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Wagner L. Prado, P. Babu Balagopal, Mara C. Lofrano-Prado, Lila M. Oyama, Thiago Ricardo S., João Paulo Botero and James O. Hill

Exercise is implicated in modifying subsequent energy intake (EI) through alterations in hunger and/or satiety hormones. Our aim was to examine the effects of aerobic exercise on hunger, satiety regulatory peptides, and EI in obese adolescents. Nine obese girls (age: 13–18 years old, BMI: 33.74 ± 4.04 kg/m2) participated in this randomized controlled crossover study. Each participant randomly underwent 2 experimental protocols: control (seated for 150 min) and exercise (exercised for 30 min on a treadmill performed at ventilatory threshold [VT] intensity and then remained seated for 120 min). Leptin, peptide YY3–36 (PYY3–36), and subjective hunger were measured at baseline as well as 30 min and 150 min, followed by 24-hr EI measurement. Exercise session resulted in an acute increase in PYY3–36 (p < .01) without changes in leptin and/or hunger scores. The control session increased hunger scores (p < .01) and decreased circulating leptin levels (p = .03). There was a strong effect size for carbohydrate intake (d = 2.14) and a modest effect size for protein intake (d = 0.61) after the exercise compared with the control session. Exercise performed at VT intensity in this study appears to provoke a state of transient anorexia in obese girls. These changes may be linked to an increase in circulating PYY3–36 and maintenance of leptin levels.

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Julie Masurier, Marie-Eve Mathieu, Stephanie Nicole Fearnbach, Charlotte Cardenoux, Valérie Julian, Céline Lambert, Bruno Pereira, Martine Duclos, Yves Boirie and David Thivel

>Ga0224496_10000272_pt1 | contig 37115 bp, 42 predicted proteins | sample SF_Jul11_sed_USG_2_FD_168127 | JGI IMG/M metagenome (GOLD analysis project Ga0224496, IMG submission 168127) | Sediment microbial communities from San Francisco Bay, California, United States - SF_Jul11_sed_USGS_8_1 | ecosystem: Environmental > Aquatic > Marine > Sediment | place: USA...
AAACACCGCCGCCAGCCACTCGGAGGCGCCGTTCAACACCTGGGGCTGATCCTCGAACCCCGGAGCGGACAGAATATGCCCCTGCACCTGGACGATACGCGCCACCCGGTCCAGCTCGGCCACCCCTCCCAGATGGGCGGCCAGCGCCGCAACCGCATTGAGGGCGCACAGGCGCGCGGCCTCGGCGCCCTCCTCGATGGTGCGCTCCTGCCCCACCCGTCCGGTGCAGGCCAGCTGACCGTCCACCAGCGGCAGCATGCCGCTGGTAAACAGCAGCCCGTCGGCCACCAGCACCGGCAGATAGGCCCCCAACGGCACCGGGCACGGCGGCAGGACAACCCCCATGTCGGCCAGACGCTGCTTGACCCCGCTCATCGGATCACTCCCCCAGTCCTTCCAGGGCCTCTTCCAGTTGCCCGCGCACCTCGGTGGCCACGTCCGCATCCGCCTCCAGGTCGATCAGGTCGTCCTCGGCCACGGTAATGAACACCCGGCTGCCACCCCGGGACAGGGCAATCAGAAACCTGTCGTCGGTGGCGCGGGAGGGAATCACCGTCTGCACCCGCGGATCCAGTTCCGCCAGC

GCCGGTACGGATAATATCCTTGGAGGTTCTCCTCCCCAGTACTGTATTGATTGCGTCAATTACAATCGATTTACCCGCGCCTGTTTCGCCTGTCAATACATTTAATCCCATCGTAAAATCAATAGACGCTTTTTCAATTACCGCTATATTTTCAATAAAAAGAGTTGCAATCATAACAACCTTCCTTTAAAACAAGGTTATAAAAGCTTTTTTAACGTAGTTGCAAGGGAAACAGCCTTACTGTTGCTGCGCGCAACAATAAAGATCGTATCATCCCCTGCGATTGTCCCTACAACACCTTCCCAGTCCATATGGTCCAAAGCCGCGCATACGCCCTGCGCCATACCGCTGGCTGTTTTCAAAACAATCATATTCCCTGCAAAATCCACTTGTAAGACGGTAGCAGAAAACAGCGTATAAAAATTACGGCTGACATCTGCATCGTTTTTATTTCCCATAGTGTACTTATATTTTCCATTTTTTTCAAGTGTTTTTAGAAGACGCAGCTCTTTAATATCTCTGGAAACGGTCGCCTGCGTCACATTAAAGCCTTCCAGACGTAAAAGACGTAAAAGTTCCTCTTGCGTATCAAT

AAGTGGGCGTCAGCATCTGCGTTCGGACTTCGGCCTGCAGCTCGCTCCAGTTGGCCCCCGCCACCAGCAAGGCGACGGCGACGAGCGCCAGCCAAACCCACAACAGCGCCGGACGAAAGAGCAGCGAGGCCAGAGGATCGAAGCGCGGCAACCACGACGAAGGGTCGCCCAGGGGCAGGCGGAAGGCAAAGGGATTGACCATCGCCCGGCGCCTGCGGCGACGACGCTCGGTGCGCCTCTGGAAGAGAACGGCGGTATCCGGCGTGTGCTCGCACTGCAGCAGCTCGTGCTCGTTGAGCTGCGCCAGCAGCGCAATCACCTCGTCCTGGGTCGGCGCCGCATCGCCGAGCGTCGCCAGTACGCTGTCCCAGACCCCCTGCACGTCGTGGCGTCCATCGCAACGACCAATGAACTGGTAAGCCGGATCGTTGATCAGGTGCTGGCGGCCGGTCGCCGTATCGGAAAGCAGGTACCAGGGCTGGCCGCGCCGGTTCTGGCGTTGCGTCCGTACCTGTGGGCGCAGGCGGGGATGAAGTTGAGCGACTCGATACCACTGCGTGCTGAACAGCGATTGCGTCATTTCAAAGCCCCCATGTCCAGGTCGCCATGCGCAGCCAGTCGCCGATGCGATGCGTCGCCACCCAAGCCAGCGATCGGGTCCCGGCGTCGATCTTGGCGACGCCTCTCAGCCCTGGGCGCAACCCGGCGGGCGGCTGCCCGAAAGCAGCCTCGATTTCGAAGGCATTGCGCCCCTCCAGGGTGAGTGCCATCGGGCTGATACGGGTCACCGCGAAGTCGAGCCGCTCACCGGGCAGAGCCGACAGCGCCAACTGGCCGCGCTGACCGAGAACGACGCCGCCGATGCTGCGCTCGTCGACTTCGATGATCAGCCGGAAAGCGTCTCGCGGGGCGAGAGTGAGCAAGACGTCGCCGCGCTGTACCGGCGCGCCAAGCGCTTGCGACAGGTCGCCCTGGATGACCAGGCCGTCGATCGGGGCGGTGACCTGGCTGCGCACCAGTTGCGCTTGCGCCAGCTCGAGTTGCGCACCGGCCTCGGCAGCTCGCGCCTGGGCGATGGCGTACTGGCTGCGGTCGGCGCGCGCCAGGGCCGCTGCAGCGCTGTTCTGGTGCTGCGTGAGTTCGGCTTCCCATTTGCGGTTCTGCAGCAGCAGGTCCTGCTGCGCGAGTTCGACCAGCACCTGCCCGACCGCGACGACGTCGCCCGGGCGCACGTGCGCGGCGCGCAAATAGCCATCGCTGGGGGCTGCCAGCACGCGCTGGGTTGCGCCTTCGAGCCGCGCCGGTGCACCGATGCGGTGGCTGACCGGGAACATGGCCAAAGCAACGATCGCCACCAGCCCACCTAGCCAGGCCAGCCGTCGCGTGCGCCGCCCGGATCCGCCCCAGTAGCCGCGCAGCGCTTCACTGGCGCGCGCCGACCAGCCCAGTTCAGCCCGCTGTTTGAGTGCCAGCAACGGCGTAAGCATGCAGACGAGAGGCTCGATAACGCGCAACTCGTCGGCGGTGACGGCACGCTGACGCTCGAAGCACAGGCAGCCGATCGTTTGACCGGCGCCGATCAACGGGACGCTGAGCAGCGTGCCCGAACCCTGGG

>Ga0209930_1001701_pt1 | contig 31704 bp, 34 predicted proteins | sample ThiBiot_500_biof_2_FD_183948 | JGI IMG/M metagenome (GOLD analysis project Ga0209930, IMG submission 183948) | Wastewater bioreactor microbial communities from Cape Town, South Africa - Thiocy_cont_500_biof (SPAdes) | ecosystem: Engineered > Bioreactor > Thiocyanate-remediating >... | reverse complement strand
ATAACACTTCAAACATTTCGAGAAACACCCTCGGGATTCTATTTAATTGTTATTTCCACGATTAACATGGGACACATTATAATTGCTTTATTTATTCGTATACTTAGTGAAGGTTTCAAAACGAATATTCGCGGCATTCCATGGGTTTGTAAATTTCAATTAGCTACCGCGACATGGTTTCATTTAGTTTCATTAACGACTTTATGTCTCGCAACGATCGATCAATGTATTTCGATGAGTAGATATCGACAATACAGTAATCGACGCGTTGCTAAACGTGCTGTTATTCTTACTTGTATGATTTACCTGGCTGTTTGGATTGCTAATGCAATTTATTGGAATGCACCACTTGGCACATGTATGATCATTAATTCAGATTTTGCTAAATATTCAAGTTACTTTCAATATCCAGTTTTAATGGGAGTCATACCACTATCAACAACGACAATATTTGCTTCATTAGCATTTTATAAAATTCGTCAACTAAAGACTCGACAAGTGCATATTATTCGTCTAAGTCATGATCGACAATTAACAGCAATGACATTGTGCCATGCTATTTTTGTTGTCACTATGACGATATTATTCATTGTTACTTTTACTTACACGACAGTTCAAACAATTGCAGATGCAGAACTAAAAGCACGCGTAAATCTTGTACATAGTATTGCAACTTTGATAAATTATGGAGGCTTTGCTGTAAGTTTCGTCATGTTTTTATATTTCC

feelings area under the curve (hunger, satiety, prospective food consumption, and desire to eat). When appropriate (omnibus p  < .05), post hoc tests for multiple comparisons (Bonferroni) were applied. Finally, correlations were performed between the participants’ perceived exertion, FM percentage, FFM

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Kapria-Jad Josaphat, Vicky Drapeau, David Thivel and Marie-Eve Mathieu

 al. ( 2019 ) have shown that men and women with overweight or obesity who exercised in the morning lost almost twice as much weight as the ones who exercised in the evening. Furthermore, increased satiety was observed following the moderate-intensity morning exercise session compared with a similar exercise

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Bjoern Geesmann, Joachim Mester and Karsten Koehler

Athletes competing in ultra-endurance events are advised to meet energy requirements, to supply appropriate amounts of carbohydrates (CHO), and to be adequately hydrated before and during exercise. In practice, these recommendations may not be followed because of satiety, gastrointestinal discomfort, and fatigue. The purpose of the study was to assess energy balance, macronutrient intake and hydration status before and during a 1,230-km bike marathon. A group of 14 well-trained participants (VO2max: 63.2 ± 3.3 ml/kg/min) completed the marathon after 42:47 hr. Ad libitum food and fluid intake were monitored throughout the event. Energy expenditure (EE) was derived from power output and urine and blood markers were collected before the start, after 310, 618, and 921 km, after the finish, and 12 hr after the finish. Energy intake (EI; 19,749 ± 4,502 kcal) was lower than EE (25,303 ± 2,436 kcal) in 12 of 14 athletes. EI and CHO intake (average: 57.1 ± 17.7 g/hr) decreased significantly after km 618 (p < .05). Participants ingested on average 392 ± 85 ml/hr of fluid, but fluid intake decreased after km 618 (p < .05). Hydration appeared suboptimal before the start (urine specific gravity: 1.022 ± 0.010 g/ml) but did not change significantly throughout the event. The results show that participants failed to maintain in energy balance and that CHO and fluid intake dropped below recommended values during the second half of the bike marathon. Individual strategies to overcome satiety and fatigue may be necessary to improve eating and drinking behavior during prolonged ultra-endurance exercise.

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Katherine Elizabeth Black, Paula Skidmore and Rachel Clare Brown